Well first we want to consider solubility, ensuring that the biomolecule from the very start of initial solubilization from powder through to sample extraction and LC–MS analysis will minimize or lessen the severity of NSB. For this reason, we often recommend limiting organic concentrations of no more than 75%, as peptides will often precipitate in all organic, and use of organic modifiers like acid or base (anywhere from 1–10%) to promote and maintain solubility. This becomes especially important in SPE sample preparation.
Just as important as solubility so is the choice of collection vessels we use. Whether working with neat standard solution or low concentrations of extracted samples, the choice of collection vessel, which does not contribute to loss of the peptide via the NSB mechanism, is critical. Here we are talking about clean neat standards or processed samples that are highly purified and devoid of protein or other components that could protect the biomolecule from sticking to the container and being lost.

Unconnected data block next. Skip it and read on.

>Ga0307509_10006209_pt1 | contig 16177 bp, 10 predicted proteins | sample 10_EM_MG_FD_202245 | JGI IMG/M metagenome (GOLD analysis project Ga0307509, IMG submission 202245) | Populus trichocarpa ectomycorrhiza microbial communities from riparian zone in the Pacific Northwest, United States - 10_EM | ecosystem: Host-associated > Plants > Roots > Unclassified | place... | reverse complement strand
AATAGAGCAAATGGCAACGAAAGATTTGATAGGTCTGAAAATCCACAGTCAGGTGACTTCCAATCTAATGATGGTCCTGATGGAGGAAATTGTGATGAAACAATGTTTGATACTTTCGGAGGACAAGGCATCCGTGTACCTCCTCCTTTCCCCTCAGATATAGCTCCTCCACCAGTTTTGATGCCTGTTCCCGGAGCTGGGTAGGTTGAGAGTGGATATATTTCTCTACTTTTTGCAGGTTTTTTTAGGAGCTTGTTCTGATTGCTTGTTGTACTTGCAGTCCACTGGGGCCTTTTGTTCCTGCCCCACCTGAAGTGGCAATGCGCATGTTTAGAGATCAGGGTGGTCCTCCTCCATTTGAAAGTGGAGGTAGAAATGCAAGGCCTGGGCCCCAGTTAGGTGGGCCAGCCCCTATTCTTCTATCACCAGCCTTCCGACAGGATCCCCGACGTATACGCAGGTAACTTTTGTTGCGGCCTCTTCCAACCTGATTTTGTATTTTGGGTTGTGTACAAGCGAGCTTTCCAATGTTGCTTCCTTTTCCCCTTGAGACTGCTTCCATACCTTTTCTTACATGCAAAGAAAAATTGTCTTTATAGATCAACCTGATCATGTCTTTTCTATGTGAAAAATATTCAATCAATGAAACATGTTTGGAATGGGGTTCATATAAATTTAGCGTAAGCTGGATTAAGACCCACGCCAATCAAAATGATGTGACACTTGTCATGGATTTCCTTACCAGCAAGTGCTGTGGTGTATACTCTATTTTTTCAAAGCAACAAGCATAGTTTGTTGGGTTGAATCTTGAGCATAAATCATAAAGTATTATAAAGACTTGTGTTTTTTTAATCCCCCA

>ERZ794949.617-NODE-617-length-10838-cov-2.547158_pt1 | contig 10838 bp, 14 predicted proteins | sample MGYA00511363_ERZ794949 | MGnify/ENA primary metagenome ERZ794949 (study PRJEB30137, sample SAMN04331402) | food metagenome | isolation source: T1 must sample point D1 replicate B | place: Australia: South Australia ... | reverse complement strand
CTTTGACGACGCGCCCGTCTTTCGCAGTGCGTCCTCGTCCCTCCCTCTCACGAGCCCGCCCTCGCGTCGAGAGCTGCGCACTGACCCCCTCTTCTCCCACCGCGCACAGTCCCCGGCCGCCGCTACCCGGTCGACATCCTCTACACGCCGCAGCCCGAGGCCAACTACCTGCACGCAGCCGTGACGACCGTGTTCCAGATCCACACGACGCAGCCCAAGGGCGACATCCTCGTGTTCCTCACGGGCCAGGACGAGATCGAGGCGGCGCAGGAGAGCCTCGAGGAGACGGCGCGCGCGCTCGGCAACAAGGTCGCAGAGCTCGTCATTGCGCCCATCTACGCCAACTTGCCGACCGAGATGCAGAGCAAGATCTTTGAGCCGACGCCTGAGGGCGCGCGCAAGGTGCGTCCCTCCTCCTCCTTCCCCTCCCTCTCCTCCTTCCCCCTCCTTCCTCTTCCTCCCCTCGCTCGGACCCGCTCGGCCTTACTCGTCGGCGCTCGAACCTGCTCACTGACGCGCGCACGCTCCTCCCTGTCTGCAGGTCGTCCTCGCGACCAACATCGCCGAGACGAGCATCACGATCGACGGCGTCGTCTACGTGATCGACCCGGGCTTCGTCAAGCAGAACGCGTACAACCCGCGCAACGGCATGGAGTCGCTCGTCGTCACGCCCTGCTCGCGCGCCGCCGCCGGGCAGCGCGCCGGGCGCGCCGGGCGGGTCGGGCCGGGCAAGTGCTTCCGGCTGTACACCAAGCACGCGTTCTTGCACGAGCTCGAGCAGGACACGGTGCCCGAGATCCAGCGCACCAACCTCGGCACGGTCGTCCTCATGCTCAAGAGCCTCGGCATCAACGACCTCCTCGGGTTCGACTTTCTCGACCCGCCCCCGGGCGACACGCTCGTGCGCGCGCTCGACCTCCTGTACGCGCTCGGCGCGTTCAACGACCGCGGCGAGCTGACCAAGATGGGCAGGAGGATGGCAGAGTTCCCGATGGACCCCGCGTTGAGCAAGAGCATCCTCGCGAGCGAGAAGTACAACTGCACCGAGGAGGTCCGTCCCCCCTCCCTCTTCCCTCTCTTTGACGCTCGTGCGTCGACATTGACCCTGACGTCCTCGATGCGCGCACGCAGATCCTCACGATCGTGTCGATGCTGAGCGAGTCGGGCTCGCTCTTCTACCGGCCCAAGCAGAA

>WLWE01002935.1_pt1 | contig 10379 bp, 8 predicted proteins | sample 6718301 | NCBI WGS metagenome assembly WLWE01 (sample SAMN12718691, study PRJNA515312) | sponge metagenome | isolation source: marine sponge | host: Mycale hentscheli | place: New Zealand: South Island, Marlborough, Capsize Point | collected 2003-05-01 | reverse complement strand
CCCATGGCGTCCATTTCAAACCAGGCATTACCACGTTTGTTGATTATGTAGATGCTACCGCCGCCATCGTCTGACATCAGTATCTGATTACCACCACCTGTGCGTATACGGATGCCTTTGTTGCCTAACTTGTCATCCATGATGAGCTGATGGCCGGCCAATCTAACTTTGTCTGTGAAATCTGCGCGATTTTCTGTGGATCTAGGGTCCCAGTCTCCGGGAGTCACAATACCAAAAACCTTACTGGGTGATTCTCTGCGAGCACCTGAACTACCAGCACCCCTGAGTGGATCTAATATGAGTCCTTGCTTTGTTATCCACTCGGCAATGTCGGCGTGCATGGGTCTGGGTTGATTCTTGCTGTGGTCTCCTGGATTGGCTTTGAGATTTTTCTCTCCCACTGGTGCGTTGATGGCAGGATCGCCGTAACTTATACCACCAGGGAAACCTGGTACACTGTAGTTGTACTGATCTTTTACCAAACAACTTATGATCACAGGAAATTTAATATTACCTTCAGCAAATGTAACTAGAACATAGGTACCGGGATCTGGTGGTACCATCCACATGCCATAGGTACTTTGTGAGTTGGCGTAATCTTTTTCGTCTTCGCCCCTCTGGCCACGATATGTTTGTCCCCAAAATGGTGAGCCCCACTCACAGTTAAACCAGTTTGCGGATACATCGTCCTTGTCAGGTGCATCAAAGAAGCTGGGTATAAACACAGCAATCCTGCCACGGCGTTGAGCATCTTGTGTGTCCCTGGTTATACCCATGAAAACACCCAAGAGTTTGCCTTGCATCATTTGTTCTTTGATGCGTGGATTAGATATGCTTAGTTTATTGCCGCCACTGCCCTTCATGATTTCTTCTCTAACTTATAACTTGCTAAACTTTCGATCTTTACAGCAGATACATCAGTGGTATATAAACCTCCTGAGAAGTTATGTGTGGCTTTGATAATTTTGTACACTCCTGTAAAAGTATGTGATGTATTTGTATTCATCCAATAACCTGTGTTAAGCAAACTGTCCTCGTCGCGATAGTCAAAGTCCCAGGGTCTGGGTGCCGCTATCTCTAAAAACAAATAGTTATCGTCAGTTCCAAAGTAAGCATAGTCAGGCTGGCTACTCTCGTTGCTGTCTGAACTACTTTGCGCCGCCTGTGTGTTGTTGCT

Part of our strategy here is to use low binding consumables. For us this problem of NSB is managed with the use of QuanRecovery vials and 96-well plates. These plates and vials are specifically designed for LC–MS analysis to reduce sample losses for biomolecules due to ionic interactions and non-specific binding with the sample container. They are provided in autosampler ready formats with low residual sample volumes for maximum sample utilization. Using low bind consumables ensures that we minimize loss from auto samplers, ensuring high recovery and repeatability of our assays.
7How do you isolate and clean-up concentrated peptides from blood/plasma?
While the most widely accepted bioanalytical extraction techniques are Protein Precipitation (PPT) with organic solvents and liquid–liquid extraction, these are often not sufficient for sample clean-up in terms of achieving recovery or reproducibility. And naturally once you start to gain more understanding of peptides and proteins, it becomes apparent this is often due to issues we have already discussed: poor recovery of PPT due to the peptide along with other proteins from the matrix being precipiated.